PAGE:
Spade with long (approx. 30-40 cm) and narrow (approx. 10-17 cm) blade that is slightly curved in relation to a T or D handle (70-95 cm). To make it easier to penetrate into the ground, the edge of the blade is often slightly curved and usually narrows a few centimeters downwards (1). The top is sometimes provided with a footrest to prevent damage to the user's shoe. To prevent the clay soil from sticking to the blade, the latter is dipped into a bucket of water before each stitch; sometimes dents are punched in the concave side of the blade with a hammer.
In the 19th century, a wooden, studded blade was also used in light soil in addition to the steel spade (2).
Exceptionally, an extension piece is sometimes attached to the top of the blade of the garden spade instead of the sting spade in order to dig deeper (3).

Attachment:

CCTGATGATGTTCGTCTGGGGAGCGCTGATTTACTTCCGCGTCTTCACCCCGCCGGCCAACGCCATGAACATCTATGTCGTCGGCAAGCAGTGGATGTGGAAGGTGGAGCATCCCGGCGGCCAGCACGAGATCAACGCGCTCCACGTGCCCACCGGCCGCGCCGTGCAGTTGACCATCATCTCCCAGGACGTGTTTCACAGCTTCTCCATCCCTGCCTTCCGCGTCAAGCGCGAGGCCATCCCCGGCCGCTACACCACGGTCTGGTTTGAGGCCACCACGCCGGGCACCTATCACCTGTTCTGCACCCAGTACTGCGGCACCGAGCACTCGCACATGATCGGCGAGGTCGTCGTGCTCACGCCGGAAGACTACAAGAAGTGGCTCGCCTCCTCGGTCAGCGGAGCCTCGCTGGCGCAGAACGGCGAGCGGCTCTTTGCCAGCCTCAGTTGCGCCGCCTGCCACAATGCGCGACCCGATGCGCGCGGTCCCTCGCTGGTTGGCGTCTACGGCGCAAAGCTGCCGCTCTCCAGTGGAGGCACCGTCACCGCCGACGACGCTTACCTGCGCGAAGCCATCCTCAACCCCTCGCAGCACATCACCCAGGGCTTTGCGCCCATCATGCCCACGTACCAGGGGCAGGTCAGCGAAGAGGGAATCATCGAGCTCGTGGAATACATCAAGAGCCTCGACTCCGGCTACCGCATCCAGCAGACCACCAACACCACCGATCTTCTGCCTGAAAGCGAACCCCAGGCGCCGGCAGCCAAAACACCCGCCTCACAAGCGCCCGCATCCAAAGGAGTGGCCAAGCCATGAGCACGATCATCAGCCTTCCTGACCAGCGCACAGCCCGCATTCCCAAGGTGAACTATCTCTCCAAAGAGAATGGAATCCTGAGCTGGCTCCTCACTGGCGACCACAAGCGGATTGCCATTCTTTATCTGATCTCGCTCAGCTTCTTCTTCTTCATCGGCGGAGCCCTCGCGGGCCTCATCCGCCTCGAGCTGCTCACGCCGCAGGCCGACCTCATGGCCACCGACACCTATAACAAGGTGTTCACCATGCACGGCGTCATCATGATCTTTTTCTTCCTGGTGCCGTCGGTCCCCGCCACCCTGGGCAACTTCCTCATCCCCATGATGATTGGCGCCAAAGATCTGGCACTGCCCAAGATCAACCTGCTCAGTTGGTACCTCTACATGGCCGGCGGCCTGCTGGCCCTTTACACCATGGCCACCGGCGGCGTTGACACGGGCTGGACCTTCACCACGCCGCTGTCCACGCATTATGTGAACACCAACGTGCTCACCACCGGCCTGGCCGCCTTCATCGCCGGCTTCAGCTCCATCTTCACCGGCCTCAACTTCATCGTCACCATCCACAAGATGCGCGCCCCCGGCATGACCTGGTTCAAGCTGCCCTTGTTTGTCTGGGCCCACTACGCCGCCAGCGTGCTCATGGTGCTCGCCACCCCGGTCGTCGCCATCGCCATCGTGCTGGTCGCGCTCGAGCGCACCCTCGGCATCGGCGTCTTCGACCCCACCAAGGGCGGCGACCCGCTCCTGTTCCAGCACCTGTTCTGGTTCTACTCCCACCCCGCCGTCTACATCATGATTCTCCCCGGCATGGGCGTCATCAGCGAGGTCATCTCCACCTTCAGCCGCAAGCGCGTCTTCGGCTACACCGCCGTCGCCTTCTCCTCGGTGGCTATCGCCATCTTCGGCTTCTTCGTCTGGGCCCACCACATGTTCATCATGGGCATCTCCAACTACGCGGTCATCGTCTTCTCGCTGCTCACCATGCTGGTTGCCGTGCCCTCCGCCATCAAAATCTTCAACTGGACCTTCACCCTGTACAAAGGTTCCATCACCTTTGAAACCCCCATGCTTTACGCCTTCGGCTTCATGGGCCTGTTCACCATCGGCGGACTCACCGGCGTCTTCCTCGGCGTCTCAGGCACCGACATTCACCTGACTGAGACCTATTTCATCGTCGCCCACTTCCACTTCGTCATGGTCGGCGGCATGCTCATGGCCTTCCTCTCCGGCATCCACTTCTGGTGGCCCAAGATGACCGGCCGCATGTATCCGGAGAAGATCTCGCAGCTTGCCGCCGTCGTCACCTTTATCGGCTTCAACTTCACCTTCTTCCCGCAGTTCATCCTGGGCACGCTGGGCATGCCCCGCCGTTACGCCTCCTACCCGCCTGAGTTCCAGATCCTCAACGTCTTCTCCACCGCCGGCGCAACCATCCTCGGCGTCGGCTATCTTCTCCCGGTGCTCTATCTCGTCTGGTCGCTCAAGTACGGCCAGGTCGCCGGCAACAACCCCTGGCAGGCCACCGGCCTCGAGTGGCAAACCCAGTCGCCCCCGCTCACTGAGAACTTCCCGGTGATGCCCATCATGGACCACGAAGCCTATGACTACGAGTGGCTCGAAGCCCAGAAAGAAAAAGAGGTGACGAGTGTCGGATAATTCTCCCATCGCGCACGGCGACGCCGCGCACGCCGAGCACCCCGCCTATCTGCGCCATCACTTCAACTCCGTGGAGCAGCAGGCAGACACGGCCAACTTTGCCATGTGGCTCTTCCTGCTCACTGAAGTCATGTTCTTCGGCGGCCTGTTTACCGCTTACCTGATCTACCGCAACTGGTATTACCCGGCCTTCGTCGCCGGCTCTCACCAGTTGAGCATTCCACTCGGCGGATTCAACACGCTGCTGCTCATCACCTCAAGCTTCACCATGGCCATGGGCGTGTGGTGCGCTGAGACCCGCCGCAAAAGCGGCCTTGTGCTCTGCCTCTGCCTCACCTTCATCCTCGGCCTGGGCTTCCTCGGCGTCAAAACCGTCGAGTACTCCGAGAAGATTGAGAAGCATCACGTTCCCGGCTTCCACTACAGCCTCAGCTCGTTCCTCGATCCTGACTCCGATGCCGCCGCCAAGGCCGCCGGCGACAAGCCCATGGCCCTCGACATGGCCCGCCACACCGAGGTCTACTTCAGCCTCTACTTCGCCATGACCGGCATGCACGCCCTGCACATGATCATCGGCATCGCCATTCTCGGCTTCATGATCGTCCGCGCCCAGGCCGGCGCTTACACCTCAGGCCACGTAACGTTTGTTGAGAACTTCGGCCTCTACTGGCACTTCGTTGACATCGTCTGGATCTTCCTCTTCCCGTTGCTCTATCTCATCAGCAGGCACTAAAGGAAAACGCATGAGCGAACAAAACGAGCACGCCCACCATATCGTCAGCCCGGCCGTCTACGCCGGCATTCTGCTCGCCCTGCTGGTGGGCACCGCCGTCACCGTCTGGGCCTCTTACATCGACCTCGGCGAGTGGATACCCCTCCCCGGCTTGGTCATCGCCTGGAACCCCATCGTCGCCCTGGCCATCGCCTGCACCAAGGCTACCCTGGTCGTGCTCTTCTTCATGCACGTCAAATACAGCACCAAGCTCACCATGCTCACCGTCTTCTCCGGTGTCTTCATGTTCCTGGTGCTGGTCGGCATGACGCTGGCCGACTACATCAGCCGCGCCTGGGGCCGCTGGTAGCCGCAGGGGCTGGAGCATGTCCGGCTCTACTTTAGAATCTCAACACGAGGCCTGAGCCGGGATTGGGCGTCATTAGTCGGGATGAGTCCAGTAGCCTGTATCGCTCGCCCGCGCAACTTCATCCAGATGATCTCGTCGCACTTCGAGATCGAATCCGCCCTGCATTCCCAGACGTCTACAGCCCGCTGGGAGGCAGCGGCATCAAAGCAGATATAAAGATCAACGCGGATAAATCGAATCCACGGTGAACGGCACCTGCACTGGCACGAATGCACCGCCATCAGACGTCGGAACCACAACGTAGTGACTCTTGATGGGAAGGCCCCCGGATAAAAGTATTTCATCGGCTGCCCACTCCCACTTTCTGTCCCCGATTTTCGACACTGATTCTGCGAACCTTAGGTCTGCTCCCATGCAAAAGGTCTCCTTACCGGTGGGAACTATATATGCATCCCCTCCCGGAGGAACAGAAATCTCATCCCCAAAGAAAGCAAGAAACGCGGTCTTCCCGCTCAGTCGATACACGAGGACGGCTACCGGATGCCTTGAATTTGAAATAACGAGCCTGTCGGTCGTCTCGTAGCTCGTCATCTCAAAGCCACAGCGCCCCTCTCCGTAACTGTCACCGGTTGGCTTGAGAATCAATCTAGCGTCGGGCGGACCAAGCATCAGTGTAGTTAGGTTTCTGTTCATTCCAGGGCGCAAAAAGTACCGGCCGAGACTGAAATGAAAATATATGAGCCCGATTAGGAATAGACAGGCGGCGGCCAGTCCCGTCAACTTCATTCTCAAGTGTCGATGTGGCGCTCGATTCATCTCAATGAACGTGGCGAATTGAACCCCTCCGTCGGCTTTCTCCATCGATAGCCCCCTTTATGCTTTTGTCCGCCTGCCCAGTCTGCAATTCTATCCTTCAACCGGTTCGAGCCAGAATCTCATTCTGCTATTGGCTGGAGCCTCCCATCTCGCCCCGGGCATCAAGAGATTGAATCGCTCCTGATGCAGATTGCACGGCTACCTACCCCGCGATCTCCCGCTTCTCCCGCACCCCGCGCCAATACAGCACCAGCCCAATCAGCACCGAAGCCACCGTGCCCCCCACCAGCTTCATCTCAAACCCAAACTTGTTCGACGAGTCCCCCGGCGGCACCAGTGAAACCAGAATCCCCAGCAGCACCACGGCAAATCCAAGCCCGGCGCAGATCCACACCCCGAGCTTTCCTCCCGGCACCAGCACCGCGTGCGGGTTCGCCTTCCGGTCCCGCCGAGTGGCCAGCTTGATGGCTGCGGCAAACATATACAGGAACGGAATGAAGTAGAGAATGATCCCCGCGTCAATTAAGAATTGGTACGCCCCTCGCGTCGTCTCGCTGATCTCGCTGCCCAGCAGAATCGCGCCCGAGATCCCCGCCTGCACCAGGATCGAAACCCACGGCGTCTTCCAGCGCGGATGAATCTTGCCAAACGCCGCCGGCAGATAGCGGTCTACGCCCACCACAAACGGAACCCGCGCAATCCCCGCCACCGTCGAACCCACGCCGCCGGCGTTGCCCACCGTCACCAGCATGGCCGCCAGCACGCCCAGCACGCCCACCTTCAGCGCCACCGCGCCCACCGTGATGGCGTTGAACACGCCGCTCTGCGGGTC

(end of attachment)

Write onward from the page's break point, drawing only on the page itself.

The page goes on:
A spade is used for digging or digging deep, i.e. working the soil two, three or four stitches deep (4). It is also used to extract peat or to transplant plants or crops with a taproot. Osiers use the stump to pierce the roots of dead stumps.
Distinguished from the spade tool which serves to harvest madder (5). It is also long and narrow but curved lengthwise.
(1) LOGAN: 38 shows a spade that runs wide and is used to dig ditches and channels. Sometimes the sides of the spade are slightly hollowed out (CORDIER in DAVID 1975a: 60).
(2) Eg. VAN AELBROECK uit DAVID 1975a: 52.
(3) SCHWERZ uit DAVID 1975a: 35 en LINCKE uit DAVID 1975a: 97.
(4) See the article Spade cultivation in Flanders.
(5) VERPLANCKE in DAVID 1975a: 70.